In Sophocles' Antigone, why does Creon, contrary to the chorus's advice, bury the body of Polynices before he releases Antigone? Does his action show a zeal for piety as shortsighted as his earlier zeal for law?
It is certainly very evident that the Chorus does indeed advise Creon to first free Antigone and then bury Polynices, as we see in their lines, "Go and release the maiden from her rocky home and make a tomb for the unburied man" (1109-1110). It is also very evident that Creon disregards their advice and first buries Polynices and then frees Antigone, but it is all too late--both Antigone and his son Haemon have already taken their own lives. His decision to disregard the Chorus, once again, certainly does show a couple of things about his character.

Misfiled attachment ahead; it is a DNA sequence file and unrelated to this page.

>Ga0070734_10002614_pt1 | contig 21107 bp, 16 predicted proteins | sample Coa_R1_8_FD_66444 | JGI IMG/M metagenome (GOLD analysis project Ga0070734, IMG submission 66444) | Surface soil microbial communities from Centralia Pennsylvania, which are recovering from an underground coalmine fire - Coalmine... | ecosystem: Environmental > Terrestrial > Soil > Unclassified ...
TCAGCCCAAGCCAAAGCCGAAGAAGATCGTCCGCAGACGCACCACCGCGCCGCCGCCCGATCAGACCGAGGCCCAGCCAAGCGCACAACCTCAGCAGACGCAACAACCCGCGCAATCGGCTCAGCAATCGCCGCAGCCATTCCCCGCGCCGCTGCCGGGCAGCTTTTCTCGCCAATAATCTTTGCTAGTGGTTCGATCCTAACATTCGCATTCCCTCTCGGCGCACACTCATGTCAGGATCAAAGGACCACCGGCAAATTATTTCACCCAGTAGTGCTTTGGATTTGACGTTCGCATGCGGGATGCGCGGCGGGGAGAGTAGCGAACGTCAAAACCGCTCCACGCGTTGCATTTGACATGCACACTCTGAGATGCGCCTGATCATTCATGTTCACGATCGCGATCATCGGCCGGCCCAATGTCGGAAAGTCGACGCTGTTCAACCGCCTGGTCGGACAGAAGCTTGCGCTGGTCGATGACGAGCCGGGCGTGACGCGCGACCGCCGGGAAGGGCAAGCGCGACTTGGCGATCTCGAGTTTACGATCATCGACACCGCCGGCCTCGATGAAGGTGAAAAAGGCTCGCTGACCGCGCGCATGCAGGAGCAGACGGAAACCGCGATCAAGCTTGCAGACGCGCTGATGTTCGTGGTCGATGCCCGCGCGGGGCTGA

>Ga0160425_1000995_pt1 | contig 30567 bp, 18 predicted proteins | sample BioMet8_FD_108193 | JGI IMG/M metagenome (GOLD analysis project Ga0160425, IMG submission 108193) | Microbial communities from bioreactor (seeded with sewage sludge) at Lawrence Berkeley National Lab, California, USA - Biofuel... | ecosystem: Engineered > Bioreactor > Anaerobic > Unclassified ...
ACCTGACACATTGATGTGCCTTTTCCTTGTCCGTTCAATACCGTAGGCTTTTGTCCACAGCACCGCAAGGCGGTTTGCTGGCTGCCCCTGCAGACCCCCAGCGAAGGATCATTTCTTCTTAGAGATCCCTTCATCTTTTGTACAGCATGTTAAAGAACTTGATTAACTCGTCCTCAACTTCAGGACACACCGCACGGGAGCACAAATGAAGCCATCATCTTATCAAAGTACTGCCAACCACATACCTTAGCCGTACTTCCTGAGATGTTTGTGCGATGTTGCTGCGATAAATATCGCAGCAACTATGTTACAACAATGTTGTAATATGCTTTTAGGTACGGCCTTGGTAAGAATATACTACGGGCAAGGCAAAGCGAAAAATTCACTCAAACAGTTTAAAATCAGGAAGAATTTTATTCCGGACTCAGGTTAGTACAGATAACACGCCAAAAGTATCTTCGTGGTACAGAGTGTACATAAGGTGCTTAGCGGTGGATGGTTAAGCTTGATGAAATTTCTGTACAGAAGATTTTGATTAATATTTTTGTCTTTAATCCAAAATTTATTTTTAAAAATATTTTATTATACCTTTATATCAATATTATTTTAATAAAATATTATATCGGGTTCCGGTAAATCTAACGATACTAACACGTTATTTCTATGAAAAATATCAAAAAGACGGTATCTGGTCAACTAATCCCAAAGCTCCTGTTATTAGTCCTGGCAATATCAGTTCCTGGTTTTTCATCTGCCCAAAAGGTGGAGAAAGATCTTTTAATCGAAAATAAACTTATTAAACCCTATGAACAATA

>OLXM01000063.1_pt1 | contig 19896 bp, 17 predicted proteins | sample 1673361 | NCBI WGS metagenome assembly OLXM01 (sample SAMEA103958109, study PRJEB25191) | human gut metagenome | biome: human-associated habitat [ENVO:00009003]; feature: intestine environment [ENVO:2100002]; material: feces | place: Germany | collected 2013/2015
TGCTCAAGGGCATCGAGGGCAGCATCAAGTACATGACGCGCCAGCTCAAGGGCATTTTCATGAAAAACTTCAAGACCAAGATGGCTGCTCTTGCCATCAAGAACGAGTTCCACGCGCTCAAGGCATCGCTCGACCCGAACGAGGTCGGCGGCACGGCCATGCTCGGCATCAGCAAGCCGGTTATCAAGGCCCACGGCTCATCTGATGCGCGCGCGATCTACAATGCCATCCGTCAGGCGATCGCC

For one thing, it shows that Creon has actually not really grown much as a character--he is still the same stubborn old fool who refuses to take advice. Just like he refused to listen to either the Chorus's or his son's advice concerning burying Polynices or how...
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